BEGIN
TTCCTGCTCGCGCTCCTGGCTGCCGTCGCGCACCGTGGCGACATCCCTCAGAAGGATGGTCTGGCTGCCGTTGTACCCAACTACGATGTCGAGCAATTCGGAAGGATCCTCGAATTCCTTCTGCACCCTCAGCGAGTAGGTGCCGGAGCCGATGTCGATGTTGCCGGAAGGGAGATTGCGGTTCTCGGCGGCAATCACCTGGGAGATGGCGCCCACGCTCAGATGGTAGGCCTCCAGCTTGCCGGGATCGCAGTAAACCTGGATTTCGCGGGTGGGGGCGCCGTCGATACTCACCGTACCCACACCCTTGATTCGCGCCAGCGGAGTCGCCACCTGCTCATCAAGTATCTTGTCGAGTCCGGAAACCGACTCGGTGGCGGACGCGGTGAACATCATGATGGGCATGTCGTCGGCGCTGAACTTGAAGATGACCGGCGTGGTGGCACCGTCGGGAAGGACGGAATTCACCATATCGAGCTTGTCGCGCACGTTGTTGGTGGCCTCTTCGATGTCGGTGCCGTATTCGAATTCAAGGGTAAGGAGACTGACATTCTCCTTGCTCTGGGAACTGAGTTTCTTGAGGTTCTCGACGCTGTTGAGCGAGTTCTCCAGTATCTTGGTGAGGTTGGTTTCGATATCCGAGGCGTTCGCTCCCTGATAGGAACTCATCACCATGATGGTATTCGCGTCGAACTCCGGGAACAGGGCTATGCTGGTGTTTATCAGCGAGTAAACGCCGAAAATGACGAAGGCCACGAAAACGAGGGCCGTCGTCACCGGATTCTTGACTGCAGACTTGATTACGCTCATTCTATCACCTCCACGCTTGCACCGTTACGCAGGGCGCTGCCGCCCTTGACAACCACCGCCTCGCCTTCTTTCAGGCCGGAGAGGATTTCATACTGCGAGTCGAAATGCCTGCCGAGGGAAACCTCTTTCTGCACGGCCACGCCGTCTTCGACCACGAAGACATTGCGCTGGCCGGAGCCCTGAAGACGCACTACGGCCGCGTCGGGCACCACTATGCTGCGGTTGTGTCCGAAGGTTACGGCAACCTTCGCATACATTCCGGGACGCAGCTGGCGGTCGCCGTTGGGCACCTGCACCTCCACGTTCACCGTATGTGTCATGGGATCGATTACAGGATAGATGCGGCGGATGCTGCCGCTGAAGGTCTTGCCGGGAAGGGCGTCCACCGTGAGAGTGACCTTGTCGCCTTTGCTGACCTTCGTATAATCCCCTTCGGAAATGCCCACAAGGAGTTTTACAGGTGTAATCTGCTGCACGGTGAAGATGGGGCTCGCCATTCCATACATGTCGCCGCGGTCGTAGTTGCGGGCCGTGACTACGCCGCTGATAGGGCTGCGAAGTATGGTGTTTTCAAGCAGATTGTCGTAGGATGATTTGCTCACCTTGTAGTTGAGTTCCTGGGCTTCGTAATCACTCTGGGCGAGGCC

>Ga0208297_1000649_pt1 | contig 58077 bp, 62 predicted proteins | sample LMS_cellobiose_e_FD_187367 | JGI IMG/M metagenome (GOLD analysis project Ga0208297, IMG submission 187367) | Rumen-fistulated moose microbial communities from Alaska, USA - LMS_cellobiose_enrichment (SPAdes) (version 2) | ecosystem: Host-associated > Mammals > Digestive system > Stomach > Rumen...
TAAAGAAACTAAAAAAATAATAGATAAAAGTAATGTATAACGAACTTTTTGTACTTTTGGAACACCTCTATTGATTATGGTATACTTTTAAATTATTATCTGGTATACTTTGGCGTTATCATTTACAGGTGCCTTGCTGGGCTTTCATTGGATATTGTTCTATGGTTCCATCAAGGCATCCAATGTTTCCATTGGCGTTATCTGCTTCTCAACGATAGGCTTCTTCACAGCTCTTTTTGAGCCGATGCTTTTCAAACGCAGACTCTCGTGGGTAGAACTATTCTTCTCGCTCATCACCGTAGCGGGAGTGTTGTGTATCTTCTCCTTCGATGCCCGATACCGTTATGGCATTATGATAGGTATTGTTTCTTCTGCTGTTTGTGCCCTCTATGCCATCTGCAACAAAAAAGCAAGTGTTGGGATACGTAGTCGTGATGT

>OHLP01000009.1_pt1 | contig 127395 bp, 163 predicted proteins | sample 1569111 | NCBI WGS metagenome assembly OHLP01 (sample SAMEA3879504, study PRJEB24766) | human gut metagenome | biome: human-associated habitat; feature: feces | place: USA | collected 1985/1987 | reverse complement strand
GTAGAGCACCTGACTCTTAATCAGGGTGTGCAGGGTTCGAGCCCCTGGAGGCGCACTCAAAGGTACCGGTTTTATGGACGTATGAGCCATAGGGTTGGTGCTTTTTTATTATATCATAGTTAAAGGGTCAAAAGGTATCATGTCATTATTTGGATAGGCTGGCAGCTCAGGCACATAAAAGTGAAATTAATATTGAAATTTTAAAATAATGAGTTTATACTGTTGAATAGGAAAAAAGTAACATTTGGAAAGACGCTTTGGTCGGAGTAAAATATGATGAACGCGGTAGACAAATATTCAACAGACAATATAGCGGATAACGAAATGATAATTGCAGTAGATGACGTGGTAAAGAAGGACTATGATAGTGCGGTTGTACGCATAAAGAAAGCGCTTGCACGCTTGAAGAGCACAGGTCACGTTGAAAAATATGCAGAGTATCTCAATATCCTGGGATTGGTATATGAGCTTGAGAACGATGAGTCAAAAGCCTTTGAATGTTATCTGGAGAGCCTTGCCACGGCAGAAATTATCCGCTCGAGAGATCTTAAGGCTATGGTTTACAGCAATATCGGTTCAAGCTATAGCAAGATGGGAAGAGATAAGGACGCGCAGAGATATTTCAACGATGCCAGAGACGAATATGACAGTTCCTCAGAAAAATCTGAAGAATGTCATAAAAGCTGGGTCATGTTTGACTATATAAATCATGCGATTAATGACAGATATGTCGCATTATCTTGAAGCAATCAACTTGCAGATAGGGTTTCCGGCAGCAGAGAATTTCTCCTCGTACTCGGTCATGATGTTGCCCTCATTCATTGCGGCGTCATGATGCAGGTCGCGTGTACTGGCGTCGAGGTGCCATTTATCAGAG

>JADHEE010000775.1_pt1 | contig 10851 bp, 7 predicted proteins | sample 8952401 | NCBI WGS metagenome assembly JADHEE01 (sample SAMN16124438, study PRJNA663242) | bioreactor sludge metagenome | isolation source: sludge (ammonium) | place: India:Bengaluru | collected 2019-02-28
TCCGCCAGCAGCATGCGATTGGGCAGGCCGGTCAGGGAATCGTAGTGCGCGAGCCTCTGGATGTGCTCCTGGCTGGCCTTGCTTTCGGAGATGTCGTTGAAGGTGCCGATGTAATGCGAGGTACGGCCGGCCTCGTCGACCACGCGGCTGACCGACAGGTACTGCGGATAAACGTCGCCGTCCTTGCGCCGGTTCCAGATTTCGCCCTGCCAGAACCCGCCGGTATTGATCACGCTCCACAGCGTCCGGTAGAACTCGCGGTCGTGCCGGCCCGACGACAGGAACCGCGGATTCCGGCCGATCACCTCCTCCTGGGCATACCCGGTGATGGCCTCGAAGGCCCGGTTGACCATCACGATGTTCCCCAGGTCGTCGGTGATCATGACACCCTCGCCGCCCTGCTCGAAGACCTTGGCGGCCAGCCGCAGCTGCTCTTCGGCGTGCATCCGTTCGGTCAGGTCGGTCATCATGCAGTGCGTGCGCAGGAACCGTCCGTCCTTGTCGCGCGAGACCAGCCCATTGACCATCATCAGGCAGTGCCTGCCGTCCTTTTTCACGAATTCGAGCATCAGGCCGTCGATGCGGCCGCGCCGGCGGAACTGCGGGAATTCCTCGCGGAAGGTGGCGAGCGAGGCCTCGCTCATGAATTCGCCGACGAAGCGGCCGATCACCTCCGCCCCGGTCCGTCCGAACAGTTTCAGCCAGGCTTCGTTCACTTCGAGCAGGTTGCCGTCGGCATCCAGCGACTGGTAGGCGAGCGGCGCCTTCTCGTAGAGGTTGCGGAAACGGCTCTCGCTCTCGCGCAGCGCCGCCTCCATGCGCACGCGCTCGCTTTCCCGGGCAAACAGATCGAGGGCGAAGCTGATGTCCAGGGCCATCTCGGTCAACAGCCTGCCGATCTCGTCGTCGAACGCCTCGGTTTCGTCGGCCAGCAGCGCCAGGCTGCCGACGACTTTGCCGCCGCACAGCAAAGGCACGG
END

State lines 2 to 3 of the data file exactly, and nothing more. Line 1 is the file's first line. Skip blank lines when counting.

>Ga0208297_1000649_pt1 | contig 58077 bp, 62 predicted proteins | sample LMS_cellobiose_e_FD_187367 | JGI IMG/M metagenome (GOLD analysis project Ga0208297, IMG submission 187367) | Rumen-fistulated moose microbial communities from Alaska, USA - LMS_cellobiose_enrichment (SPAdes) (version 2) | ecosystem: Host-associated > Mammals > Digestive system > Stomach > Rumen...
TAAAGAAACTAAAAAAATAATAGATAAAAGTAATGTATAACGAACTTTTTGTACTTTTGGAACACCTCTATTGATTATGGTATACTTTTAAATTATTATCTGGTATACTTTGGCGTTATCATTTACAGGTGCCTTGCTGGGCTTTCATTGGATATTGTTCTATGGTTCCATCAAGGCATCCAATGTTTCCATTGGCGTTATCTGCTTCTCAACGATAGGCTTCTTCACAGCTCTTTTTGAGCCGATGCTTTTCAAACGCAGACTCTCGTGGGTAGAACTATTCTTCTCGCTCATCACCGTAGCGGGAGTGTTGTGTATCTTCTCCTTCGATGCCCGATACCGTTATGGCATTATGATAGGTATTGTTTCTTCTGCTGTTTGTGCCCTCTATGCCATCTGCAACAAAAAAGCAAGTGTTGGGATACGTAGTCGTGATGT